Because his articles on this topic were published in the pre-Internet Dark Ages (yes, children, there are great ideas not online), I can’t link to any of them. But he briefly reprised the argument in the letters column of the Washington Post today, concluding:

Broadcasters are also open to government pressure through the Federal Communications Commission, whose members are appointed by the president. Newspapers are specifically protected against government interference by the granite wall known as the First Amendment.

When the present form of broadcast regulation was set up early in the previous century, nobody understood what powerful instruments of news and information would evolve from the primitive radio stations of that day. Now that we do understand it, we can repair that historic mistake. We can extend the clear, stirring language of the First Amendment to equal protection for freedom of the electronic media. The problem of allocating broadcast licenses does not have to cost the American people the benefit of free broadcasting.

Murdoch vs. The Man

There’s been a lot of hand-wringing lately about Rupert Murdoch’s drive for total world domination. I’d be as disappointed as anyone if he took over the Wall Street Journal and wrung out of it what makes the Journal a great paper.

But a recent New York Times story on “Murdoch, Ruler of a Vast Empire” rather off-handedly made clear what real power is — and it isn’t what Murdoch has. As the Times reported,

Shortly before Christmas in 1987, Senator Edward M. Kennedy taught Mr. Murdoch a tough lesson in the ways of Washington.

Two years earlier, Mr. Murdoch had paid $2 billion to buy seven television stations in major American markets with the intention of starting a national network. To comply with rules limiting foreign ownership, he became an American citizen. And to comply with rules banning the ownership of television stations and newspapers in the same market, he promised to sell some newspapers eventually. But almost immediately he began looking for ways around that rule.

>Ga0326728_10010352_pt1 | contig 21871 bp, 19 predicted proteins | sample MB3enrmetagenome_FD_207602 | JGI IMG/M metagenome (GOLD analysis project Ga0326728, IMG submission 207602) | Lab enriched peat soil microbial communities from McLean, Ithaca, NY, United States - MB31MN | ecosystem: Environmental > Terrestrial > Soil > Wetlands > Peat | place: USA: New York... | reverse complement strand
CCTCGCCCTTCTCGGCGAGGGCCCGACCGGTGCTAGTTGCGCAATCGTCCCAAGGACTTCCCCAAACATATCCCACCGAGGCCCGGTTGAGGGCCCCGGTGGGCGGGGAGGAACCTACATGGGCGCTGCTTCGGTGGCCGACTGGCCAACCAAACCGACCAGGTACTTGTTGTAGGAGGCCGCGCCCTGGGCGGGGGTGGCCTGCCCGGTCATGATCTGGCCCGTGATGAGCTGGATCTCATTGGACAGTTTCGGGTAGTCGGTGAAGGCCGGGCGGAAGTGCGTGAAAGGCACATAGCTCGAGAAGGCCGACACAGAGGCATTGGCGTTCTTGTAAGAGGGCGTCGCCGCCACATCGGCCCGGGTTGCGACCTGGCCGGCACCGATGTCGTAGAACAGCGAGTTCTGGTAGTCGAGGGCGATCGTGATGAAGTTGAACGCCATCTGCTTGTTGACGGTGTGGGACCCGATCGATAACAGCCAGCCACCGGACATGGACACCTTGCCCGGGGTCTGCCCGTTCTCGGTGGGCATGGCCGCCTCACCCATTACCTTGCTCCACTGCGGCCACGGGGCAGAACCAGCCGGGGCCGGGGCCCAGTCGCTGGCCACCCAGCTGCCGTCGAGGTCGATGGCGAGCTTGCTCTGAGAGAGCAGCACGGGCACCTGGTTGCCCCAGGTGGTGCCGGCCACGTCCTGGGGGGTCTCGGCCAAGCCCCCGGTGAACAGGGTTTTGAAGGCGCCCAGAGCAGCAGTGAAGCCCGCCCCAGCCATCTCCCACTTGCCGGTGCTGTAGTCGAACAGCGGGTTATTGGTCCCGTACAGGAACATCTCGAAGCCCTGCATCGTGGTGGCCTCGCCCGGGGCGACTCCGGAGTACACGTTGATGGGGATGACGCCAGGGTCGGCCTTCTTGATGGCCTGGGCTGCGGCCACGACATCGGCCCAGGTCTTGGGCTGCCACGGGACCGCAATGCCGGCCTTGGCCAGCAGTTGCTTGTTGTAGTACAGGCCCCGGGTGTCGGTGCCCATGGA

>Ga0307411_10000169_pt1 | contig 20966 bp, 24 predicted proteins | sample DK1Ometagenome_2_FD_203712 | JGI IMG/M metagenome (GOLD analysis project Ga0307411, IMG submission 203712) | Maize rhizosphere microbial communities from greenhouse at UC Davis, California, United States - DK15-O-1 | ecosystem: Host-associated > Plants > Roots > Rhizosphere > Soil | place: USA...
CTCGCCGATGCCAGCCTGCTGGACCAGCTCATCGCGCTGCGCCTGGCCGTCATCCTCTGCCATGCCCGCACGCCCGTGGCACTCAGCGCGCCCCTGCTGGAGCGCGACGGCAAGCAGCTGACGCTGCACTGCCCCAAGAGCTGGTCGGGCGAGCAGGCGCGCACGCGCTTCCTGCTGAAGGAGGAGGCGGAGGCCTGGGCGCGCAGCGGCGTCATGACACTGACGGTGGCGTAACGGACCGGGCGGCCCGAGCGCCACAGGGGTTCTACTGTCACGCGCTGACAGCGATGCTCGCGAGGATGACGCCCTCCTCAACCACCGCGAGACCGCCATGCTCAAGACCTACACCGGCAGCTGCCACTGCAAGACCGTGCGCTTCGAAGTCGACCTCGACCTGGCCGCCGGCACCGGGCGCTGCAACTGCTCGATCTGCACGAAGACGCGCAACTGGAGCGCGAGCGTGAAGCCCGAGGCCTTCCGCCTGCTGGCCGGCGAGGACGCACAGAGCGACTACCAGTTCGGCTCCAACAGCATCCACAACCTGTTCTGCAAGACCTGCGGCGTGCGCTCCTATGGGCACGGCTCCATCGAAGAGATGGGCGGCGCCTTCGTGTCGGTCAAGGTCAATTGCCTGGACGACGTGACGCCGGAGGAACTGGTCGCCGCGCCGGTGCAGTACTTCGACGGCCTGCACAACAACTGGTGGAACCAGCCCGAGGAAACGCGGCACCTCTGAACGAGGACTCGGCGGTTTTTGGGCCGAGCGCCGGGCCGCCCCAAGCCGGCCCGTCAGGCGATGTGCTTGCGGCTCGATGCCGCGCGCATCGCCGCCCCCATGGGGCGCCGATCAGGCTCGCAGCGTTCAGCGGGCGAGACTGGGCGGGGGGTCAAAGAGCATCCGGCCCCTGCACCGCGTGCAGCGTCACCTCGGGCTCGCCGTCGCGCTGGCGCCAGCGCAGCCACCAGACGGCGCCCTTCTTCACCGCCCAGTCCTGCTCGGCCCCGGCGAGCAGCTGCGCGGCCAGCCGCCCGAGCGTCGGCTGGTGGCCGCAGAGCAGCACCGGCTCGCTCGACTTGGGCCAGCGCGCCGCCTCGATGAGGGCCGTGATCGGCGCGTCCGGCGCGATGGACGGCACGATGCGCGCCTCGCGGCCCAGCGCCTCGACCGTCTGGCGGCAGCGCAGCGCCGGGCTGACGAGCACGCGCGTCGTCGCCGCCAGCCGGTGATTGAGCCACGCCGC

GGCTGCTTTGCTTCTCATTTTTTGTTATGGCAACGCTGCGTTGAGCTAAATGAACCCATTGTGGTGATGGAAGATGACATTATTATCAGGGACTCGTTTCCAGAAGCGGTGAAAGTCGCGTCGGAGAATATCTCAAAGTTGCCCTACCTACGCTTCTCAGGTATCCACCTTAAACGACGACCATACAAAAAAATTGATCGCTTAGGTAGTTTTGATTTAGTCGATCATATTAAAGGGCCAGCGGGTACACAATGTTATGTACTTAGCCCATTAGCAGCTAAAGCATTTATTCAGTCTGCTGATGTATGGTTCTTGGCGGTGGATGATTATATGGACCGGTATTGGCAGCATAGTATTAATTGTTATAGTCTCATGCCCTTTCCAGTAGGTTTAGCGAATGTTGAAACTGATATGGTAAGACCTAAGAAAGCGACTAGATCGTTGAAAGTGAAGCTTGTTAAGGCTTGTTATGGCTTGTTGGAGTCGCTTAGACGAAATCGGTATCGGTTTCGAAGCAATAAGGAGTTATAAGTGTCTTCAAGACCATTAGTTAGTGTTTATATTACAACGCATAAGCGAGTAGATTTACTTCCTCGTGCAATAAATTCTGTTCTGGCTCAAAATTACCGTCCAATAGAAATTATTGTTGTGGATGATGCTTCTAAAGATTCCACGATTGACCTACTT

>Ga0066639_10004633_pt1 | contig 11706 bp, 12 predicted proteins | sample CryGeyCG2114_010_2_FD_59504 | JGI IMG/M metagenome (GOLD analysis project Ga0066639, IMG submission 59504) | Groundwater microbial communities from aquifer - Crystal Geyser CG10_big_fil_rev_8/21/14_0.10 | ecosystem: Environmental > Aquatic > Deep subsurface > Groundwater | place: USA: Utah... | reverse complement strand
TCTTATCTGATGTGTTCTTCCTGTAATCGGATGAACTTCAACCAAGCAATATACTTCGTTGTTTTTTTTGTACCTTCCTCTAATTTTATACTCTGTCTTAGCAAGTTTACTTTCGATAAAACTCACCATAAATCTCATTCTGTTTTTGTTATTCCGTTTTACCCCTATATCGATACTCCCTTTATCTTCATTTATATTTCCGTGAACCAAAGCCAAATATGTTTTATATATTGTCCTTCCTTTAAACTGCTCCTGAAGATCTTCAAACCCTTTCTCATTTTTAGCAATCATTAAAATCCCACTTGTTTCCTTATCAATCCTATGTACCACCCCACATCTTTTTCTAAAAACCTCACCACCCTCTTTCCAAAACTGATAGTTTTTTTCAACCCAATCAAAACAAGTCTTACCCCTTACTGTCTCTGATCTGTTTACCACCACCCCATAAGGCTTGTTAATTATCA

Then Mr. Kennedy, Democrat of Massachusetts, stepped in. Mr. Kennedy’s liberal politics had made him a target of Murdoch-owned news media outlets, particularly The Boston Herald, which often referred to Mr. Kennedy as “Fat Boy.” [This is an unfair claim by the Times; one columnist at the Herald calls Kennedy that. This is like saying “The Times often refers to Cheney as ‘Shooter’ ” because Maureen Dowd does.] He engineered a legislative maneuver that forced an infuriated Mr. Murdoch to sell his beloved New York Post.

Murdoch could spend $2 billion on American media properties and change his citizenship — but one irritated senator could force him to sell his favorite American newspaper. The Times continued,

“Teddy almost did him in,” said Philip R. Verveer, a cable television lobbyist. “I presume that over time, as his media ownership in this country has grown and grown, he’s realized that you can’t throw spit wads at leading figures in society with impunity.”

Well, actually you can in a free society. That’s what makes it a free society — that you can criticize the powerful. And true, nobody tried to put Murdoch in jail. They just forced him to change his citizenship and sell his newspaper.

He ran into similar problems in Britain. His newspapers there, unsurprisingly, usually supported the Conservative Party. But in 1997 two of them endorsed Labour Party leader Tony Blair for prime minister. Blair reacted warmly to the support, but some Labour leaders still wanted to enact media ownership limits, which might have forced Murdoch to sell some of his properties.

“Blair’s attitude was quite clear,” Andrew Neil, the editor of The Sunday Times under Mr. Murdoch in London from 1983 to 1994, said in an interview. “If the Murdoch press gave the Blair government a fair hearing, it would be left intact.”

Is this what the long British struggle for freedom of the press has come to? A prime minister can threaten to dismantle newspapers if they don’t give him “a fair hearing”?

Murdoch has been a realist about politics. He knows that while he may buy ink by the barrel, governments have the actual power. They can shut him down at the behest of a prime minister or a powerful senator. So he plays the game, in Britain and the United States and even China.

After the 2006 elections, for instance, News Corporation and its employees started giving more money to Democrats than Republicans.

“We did seek more balance,” said Peggy Binzel, Mr. Murdoch’s former chief in-house lobbyist. “You need to be able to tell your story to both sides to be effective. And that’s what political giving is about.”

Rupert Murdoch’s empire may become yet more vast, but he’ll still be subject to the whims of powerful politicians. This is hardly surprising in China. But one would hope that in the country of John Milton and the country of John Peter Zenger, and especially in the country of the First Amendment, a publisher would be free to say whatever he chooses without fear of government assault on either his person or his property.